I kept an eye on the rearview mirror, sorry for Zach, relieved to not be in the engine braking UHaul.
There was no escaping the bridge to Fort St. John.
At the top of a hill I saw a river – the Peace River – and its wide dark blue waters glistened. The Highway was sloped like a half-pipe and the bridge was the bottom of that wide half-pipe, the connector between one high bluff and the other. Fort St. John waited at the top of that other bluff. All that kept us apart was the Peace River. And the scariest bridge known to my life.
We began our descent, and I pumped my brakes. At the bridge, I wanted to cry.
No pavement, no wooden planks, no dirt. It was only a long metal grate that spanned over the Peace River. The kind of grate rainwater spills into and from which steam rises to vaporize on city sidewalks. Speed limit signs advised that I cross slowly.
The tires over the metal grate made a whirring noise that rose and fell with the speed of the van. When I looked beside the van door I saw the rush of green water. The lip of old pavement and the soundless feel of asphalt. We climbed the slope to Fort St. John, a city of dam workers that had recorded their first Covid case that week.
We were the only UHaul in sight, the only folks who looked lost. Forget blending into any tourist scene; forget hesitantly telling strangers, “we are moving from Alabama to Alaska.” We kept to ourselves, kept to our room, except to venture out to Taco Time and a local kabob place.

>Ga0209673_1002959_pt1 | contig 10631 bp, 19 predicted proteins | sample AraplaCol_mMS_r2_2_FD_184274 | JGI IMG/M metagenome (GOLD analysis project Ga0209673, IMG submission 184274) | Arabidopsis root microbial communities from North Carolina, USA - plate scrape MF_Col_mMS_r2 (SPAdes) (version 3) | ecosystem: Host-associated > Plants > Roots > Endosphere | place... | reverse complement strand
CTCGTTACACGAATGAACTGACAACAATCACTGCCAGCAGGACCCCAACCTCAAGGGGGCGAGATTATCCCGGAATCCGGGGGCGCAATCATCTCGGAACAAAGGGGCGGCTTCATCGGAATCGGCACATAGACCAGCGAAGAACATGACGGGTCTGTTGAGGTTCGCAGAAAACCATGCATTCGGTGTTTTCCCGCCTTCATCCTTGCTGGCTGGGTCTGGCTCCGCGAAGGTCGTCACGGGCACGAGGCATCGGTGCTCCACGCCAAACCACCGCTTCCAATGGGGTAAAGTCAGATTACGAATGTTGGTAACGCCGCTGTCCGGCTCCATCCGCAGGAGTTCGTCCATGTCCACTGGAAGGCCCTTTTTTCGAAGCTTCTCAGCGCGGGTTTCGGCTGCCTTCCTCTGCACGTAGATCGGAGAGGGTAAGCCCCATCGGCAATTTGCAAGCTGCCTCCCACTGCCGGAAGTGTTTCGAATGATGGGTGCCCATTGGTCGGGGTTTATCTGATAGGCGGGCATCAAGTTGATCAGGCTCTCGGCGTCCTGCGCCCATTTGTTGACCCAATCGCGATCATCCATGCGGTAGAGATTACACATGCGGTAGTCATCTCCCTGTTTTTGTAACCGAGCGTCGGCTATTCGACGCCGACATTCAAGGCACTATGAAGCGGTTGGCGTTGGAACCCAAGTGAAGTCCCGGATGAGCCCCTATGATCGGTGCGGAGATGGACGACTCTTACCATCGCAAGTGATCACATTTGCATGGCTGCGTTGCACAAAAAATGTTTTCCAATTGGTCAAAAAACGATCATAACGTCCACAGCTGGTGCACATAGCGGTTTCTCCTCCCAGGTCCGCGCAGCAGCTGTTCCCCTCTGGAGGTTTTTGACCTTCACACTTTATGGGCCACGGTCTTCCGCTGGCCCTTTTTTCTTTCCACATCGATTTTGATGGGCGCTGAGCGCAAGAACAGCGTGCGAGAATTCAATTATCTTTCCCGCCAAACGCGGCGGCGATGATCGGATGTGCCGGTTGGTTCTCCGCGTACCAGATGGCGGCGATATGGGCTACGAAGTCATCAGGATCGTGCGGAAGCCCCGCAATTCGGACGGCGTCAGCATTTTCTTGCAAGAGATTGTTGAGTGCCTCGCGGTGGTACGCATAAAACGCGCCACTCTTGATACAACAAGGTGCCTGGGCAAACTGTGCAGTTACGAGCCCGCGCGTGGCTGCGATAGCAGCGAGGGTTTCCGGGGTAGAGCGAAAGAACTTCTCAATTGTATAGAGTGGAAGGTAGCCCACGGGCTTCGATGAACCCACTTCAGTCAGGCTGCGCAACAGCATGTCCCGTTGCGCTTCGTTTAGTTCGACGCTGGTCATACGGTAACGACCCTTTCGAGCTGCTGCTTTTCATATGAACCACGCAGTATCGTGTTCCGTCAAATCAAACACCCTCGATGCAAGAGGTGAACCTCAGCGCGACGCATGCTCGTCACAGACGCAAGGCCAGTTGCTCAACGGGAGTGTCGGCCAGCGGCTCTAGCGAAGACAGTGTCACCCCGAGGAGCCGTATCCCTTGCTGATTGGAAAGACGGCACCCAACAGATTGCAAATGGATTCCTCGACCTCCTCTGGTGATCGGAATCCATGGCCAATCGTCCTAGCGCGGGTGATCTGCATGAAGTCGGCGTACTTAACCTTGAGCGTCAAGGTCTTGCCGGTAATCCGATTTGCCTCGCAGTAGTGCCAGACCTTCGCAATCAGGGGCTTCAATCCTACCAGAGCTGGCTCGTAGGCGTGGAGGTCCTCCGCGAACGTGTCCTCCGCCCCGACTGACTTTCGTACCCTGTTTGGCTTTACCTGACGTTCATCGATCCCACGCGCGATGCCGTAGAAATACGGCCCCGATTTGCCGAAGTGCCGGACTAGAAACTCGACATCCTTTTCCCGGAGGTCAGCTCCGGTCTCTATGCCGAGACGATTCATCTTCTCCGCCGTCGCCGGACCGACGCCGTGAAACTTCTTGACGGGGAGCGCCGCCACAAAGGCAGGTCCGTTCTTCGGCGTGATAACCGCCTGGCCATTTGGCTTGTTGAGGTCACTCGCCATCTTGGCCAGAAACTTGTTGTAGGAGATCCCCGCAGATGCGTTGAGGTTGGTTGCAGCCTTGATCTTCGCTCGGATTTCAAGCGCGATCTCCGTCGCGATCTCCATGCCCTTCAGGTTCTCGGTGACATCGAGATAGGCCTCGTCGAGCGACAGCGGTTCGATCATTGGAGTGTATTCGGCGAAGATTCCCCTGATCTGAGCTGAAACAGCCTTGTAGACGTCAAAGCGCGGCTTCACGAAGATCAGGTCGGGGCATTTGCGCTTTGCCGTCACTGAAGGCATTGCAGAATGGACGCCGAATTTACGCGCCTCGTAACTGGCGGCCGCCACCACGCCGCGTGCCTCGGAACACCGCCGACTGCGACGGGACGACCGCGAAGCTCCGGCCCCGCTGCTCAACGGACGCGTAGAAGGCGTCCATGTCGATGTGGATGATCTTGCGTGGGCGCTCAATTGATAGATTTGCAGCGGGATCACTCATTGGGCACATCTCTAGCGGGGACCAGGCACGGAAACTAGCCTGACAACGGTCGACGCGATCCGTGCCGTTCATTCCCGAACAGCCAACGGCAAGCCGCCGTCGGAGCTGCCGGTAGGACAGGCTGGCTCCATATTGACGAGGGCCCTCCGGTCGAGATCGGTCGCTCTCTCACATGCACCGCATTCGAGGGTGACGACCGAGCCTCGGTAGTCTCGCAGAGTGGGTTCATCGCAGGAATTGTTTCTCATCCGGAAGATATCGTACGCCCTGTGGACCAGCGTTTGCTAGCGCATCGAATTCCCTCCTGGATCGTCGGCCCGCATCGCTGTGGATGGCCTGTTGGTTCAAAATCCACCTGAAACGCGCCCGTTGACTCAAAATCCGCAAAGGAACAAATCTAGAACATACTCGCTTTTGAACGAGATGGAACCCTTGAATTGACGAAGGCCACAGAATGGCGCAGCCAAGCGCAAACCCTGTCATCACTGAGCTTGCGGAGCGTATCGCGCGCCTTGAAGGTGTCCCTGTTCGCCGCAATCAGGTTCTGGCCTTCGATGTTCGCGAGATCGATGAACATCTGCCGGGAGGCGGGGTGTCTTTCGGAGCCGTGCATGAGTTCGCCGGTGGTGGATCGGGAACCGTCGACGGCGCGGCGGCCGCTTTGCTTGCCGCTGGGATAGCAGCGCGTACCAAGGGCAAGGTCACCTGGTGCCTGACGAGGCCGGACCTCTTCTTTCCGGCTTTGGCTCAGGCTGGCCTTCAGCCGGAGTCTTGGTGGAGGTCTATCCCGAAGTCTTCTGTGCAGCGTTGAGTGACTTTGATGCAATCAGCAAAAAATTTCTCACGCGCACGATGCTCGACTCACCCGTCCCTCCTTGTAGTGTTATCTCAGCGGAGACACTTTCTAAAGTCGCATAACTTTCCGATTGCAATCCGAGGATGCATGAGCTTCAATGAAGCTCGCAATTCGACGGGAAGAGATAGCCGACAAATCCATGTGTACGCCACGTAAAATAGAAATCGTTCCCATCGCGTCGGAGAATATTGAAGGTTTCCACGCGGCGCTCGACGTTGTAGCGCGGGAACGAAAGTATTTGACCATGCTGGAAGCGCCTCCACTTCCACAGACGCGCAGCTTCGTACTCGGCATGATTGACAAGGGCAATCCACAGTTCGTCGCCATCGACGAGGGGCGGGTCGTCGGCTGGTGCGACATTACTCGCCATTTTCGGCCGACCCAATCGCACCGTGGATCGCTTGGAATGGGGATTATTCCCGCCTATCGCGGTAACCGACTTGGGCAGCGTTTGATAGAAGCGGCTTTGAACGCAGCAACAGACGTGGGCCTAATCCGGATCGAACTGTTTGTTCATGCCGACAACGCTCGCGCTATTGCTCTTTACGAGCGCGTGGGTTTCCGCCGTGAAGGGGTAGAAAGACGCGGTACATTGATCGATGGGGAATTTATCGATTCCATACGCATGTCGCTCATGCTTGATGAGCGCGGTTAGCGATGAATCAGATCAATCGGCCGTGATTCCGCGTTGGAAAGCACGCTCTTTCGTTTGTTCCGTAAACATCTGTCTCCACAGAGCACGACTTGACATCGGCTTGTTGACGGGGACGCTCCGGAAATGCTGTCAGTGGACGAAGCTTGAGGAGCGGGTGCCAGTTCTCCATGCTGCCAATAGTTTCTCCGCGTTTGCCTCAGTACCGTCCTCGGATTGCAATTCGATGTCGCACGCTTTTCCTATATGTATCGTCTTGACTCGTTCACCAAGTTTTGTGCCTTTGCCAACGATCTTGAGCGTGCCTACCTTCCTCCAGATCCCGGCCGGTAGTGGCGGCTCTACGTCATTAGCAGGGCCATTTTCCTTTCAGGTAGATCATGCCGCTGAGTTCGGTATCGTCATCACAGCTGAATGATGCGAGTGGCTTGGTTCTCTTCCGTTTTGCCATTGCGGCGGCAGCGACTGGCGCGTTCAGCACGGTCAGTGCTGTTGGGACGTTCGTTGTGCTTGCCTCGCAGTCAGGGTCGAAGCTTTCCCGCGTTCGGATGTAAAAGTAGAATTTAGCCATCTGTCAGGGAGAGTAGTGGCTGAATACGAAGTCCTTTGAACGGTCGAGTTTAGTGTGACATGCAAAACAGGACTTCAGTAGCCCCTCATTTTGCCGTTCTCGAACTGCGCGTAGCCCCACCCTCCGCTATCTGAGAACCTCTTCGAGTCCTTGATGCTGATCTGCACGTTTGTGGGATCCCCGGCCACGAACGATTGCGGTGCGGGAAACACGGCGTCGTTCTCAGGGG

That’s when I began each night to study the Milepost in earnest, paying attention to when we could expect high elevation passes, extreme grades, grated bridges. It tells you when bison might cross the road or which gas stations went belly up the year before.
It even told me that to stop at Mile Zero is good luck.
I chose believe our missing of the very start was God’s way of proving that a notion such as that is hogwash.
Dang it anyway.
For all the dam workers and truckers on the Highway, Fort Nelson was oddly more residential than industrial. We stayed at the legendary Fort Nelson Hotel in a poolside-facing room that smelled of dog urine and featured a non-working thermostat. It was one of those relic hotels of the recent past, the kind that highlights indoor pool glory and centralized convention space. The theme was Polynesian. We took the dogs on a walk and noticed boarded-up rebuilds either abandoned by Covid or victims of slow-dying tourism. We saw a souvenir shop with “No Americans Allowed” posted on the glass door. I checked the vehicles one more time and swatted at swarms of lackadaisical mosquitoes.
When we left the next morning, we finally tried Tim Horton’s for sausage biscuits and hot coffee, by then quite tired of the complimentary brown bag breakfast.
Fort Nelson to Coal River is the stretch of the Highway that empties you west of the Divide, a final crossing. It proved to be the second trickiest stretch of the whole dang thing.
(It was cheap, but Scout rather enjoyed its peculiar charm.)